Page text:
I have been thinking about a debate between two Human Rights activists last week. One is a Mexican man from an area racked by very high levels of violence, who told me about the femicides and disappearances that plague his city, even taking the innocent. The other is a Cuban woman who talked about the threats and attacks to which she (and her family) has been subjected for her pro-democracy activism.
In the former case physical death is a constant occurrence; in the latter, it is civic annihilation that is recurrent. In both cases the road to these outcomes is paved by workplace harassment, isolation by the community, trampling of the law, and physical violence. In Mexico, the perpetrators are both private criminals and public servants, shielded by impunity and corruption. In Cuba, a State controls every institution, territory and population. In the former Aztec nation, the violation of Human Rights ranges from mild to lethal, depending on social group, gender, agenda and the corner of the struggle. In the Caribbean country repression is constant and multidimensional, though fatal outcomes are few.
In Mexico I can organize a group of victims, file a complaint, challenge the authorities... if I accept that it may result in my death. In Cuba it is very difficult to assemble the human, legal and technological resources to sustain activism, although I know that my life is not in grave danger. In Mexico this all happens under a purported "democracy"; in Cuba it is wrapped under the guise of socialism. In both cases it is possible to say, in different ways, that the State is behind it. Because if a State is not able to protect its people, or if some of its representatives ally with criminals, it is, from the perspective of the victims, as guilty as a State that directly criminalizes its citizens for political reasons.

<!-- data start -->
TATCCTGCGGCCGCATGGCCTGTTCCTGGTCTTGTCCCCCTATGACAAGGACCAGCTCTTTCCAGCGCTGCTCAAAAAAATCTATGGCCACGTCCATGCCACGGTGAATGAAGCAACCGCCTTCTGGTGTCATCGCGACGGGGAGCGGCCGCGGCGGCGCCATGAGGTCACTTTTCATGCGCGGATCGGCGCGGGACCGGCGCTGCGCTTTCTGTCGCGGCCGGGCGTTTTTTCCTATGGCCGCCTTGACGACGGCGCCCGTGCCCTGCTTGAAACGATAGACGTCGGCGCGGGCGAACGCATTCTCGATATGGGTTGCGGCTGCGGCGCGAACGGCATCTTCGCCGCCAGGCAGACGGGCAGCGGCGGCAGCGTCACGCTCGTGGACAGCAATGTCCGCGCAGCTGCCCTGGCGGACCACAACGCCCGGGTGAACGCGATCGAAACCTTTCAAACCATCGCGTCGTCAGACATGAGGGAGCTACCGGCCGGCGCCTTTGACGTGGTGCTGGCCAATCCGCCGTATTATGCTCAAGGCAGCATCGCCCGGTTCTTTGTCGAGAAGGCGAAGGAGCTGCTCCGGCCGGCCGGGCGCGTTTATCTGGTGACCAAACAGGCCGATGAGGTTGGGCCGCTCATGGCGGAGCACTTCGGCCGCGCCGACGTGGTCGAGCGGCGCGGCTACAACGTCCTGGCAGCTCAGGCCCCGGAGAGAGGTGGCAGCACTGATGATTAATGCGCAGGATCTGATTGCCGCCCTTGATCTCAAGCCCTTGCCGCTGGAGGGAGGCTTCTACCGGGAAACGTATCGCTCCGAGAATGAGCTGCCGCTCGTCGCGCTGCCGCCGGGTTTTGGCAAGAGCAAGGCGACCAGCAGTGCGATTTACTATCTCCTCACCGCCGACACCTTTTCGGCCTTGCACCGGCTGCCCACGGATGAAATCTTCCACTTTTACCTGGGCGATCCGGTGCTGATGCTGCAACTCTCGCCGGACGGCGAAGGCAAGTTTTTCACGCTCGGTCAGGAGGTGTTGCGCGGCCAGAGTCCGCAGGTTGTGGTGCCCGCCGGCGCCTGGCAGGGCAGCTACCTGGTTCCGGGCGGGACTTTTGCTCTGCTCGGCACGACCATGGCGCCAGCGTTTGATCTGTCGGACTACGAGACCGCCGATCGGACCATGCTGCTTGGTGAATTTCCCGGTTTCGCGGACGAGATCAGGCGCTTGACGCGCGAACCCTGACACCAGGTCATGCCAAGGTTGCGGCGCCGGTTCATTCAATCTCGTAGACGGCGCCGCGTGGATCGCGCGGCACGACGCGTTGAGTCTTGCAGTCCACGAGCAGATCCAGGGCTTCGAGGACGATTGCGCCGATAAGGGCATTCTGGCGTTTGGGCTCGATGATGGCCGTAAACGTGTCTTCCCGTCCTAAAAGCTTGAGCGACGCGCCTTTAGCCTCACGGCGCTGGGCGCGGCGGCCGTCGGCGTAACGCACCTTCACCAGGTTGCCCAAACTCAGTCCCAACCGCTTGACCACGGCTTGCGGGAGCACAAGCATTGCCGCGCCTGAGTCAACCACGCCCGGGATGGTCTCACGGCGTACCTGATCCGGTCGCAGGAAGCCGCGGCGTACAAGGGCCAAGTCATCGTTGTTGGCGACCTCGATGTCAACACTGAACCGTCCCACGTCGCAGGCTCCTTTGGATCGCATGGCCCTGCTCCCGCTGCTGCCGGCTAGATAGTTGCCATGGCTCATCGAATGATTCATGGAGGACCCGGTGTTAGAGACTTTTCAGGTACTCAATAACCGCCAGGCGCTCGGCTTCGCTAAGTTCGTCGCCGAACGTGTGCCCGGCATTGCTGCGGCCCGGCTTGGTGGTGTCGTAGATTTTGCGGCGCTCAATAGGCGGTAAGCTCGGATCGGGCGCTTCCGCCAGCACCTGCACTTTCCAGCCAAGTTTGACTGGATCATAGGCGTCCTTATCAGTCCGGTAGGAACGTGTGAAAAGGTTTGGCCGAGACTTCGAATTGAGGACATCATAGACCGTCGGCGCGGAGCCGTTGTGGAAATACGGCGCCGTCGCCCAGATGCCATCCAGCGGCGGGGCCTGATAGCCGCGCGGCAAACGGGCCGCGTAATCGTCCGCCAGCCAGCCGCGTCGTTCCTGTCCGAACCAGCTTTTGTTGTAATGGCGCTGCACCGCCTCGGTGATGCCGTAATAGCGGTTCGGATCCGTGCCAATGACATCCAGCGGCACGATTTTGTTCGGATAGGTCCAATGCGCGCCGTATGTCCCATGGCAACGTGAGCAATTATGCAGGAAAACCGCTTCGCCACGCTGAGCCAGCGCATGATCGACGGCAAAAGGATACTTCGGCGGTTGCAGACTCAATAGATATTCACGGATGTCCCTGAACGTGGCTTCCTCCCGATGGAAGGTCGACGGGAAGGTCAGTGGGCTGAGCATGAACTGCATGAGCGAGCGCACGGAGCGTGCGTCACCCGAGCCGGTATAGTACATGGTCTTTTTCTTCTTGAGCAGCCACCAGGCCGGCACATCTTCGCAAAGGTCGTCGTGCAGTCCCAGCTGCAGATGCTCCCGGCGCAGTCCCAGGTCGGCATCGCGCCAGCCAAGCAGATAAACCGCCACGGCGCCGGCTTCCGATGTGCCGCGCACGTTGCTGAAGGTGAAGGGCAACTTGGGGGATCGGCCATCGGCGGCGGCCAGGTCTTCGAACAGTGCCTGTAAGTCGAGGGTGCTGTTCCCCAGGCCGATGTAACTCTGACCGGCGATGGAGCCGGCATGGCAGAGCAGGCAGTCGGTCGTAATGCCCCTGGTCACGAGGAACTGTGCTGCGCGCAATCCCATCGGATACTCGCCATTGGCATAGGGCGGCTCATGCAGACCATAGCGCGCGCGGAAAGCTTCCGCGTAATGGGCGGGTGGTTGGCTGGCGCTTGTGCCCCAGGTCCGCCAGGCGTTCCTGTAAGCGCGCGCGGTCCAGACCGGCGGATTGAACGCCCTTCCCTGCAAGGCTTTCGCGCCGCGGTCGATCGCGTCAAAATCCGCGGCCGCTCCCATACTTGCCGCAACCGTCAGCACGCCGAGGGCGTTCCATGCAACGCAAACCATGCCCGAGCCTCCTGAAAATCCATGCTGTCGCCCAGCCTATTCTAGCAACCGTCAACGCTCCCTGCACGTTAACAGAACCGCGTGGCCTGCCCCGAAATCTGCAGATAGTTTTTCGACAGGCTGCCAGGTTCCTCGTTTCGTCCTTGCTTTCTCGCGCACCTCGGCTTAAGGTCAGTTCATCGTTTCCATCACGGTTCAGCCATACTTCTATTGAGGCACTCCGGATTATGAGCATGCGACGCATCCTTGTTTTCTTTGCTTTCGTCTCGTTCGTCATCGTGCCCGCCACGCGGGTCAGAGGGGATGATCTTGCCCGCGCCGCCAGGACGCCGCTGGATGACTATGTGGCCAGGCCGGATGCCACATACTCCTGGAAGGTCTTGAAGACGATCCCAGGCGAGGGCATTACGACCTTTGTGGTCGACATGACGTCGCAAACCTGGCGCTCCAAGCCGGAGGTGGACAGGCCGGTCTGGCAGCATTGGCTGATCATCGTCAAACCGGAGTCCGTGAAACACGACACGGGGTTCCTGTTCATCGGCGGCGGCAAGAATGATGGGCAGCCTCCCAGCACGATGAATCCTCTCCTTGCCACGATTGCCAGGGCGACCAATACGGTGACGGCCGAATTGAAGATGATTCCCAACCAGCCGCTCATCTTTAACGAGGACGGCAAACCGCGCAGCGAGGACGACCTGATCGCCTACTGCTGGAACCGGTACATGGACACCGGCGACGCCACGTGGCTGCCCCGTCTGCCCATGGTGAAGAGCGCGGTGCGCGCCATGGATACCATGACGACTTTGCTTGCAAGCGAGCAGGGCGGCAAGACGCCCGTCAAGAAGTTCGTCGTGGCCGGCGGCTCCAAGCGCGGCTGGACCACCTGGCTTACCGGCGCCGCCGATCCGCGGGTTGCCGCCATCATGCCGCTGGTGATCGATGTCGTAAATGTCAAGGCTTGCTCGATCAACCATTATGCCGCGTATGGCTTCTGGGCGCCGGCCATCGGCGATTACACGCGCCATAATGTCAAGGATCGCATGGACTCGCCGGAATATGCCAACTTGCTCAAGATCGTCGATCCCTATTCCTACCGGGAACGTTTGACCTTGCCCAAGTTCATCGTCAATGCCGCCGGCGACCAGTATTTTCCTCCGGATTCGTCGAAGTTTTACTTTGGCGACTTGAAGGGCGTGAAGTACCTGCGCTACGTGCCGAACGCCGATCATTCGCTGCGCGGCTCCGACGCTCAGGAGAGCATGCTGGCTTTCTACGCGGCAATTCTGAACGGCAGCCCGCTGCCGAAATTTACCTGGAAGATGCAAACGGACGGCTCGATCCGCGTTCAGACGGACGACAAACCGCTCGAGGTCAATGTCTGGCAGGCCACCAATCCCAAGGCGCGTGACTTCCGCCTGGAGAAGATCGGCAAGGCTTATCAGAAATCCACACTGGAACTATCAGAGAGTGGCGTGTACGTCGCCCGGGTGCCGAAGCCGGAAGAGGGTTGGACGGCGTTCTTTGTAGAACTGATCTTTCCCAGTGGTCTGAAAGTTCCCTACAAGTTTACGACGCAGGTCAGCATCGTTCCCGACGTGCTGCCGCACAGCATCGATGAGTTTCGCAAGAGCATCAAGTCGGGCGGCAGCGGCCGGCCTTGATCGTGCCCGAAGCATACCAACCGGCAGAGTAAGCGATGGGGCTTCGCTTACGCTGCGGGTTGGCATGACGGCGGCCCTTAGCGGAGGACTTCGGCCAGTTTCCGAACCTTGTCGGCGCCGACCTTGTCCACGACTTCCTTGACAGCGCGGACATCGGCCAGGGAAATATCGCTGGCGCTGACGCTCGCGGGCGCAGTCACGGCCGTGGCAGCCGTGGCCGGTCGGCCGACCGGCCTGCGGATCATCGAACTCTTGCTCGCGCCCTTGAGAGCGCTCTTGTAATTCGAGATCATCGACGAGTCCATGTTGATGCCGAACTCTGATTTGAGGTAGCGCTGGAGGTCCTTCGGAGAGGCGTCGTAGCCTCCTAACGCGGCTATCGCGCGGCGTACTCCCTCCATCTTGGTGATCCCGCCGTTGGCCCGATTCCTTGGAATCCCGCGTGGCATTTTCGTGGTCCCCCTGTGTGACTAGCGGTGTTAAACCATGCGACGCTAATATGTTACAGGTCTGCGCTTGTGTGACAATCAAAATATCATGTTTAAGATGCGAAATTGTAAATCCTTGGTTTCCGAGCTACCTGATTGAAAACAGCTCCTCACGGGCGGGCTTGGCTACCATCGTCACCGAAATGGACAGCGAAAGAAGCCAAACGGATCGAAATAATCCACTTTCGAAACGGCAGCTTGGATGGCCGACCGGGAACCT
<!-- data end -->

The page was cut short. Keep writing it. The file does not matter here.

We can establish analytical distinctions (What can be done in each context?) but it is hard to offer ethical or political rationalizations of human rights violations. From a comprehensive Human Rights perspective, the victim must matter, regardless of his ideological tendency, religious beliefs, gender, sexual preference, race or social class. We must care because his rights are being violated, including those to life and freedom. No mitigating justifications are possible. There can be no “victimeter” ranking important vs. less important victims, or criminals excused by our worldviews, experiences or ideologies.
What makes us human? Existing, like an animal struggling to eat, survive and breed? Or being able to transform our environment and decide on our goals, values and futures? It is clear that both impulses coexist in us: animal instincts, and the aspiration to higher human capacities. And against everything that obstructs the latter, violations of people and their rights, we must raise our voices. Here and there, now and always.
This article originally appeared in the Mexican newspaper La Razón. It is tanslated and published here with the author's permission.